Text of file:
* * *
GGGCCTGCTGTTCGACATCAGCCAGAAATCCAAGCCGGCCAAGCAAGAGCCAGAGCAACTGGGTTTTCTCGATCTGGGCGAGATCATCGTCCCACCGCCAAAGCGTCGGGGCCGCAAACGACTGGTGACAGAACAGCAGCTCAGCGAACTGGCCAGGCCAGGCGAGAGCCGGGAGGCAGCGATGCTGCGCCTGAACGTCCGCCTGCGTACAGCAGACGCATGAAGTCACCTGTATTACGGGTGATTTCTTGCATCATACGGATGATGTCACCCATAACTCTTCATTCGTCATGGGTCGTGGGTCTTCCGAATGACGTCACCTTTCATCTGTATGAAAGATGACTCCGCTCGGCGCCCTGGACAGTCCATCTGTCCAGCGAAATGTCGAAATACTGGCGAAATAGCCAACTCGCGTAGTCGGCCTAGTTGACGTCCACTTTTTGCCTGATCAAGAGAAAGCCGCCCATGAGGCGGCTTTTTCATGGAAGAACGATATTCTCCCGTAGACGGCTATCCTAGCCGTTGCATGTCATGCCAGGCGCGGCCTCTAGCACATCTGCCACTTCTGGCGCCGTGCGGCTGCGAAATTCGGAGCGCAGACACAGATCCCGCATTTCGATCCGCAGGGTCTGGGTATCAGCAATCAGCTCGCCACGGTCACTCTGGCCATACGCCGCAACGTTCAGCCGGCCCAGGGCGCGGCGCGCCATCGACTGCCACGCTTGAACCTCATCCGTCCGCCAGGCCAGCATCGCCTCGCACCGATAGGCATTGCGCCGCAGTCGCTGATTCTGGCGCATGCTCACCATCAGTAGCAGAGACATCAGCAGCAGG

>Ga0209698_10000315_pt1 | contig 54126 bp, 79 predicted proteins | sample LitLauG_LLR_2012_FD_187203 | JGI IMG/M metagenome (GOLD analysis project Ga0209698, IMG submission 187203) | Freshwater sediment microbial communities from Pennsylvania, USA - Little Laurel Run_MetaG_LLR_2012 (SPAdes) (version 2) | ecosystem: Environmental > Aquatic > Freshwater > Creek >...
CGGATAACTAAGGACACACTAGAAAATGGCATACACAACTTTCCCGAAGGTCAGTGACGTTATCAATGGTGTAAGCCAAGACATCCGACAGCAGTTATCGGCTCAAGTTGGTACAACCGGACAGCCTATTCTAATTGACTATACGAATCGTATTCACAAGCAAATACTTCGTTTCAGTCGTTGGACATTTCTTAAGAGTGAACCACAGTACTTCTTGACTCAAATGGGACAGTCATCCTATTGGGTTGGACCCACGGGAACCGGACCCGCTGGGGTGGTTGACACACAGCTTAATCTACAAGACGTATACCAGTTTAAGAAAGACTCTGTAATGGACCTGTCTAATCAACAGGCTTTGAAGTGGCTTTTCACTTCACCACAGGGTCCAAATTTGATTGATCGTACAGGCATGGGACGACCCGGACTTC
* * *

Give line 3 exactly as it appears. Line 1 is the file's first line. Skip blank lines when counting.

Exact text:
CGGATAACTAAGGACACACTAGAAAATGGCATACACAACTTTCCCGAAGGTCAGTGACGTTATCAATGGTGTAAGCCAAGACATCCGACAGCAGTTATCGGCTCAAGTTGGTACAACCGGACAGCCTATTCTAATTGACTATACGAATCGTATTCACAAGCAAATACTTCGTTTCAGTCGTTGGACATTTCTTAAGAGTGAACCACAGTACTTCTTGACTCAAATGGGACAGTCATCCTATTGGGTTGGACCCACGGGAACCGGACCCGCTGGGGTGGTTGACACACAGCTTAATCTACAAGACGTATACCAGTTTAAGAAAGACTCTGTAATGGACCTGTCTAATCAACAGGCTTTGAAGTGGCTTTTCACTTCACCACAGGGTCCAAATTTGATTGATCGTACAGGCATGGGACGACCCGGACTTC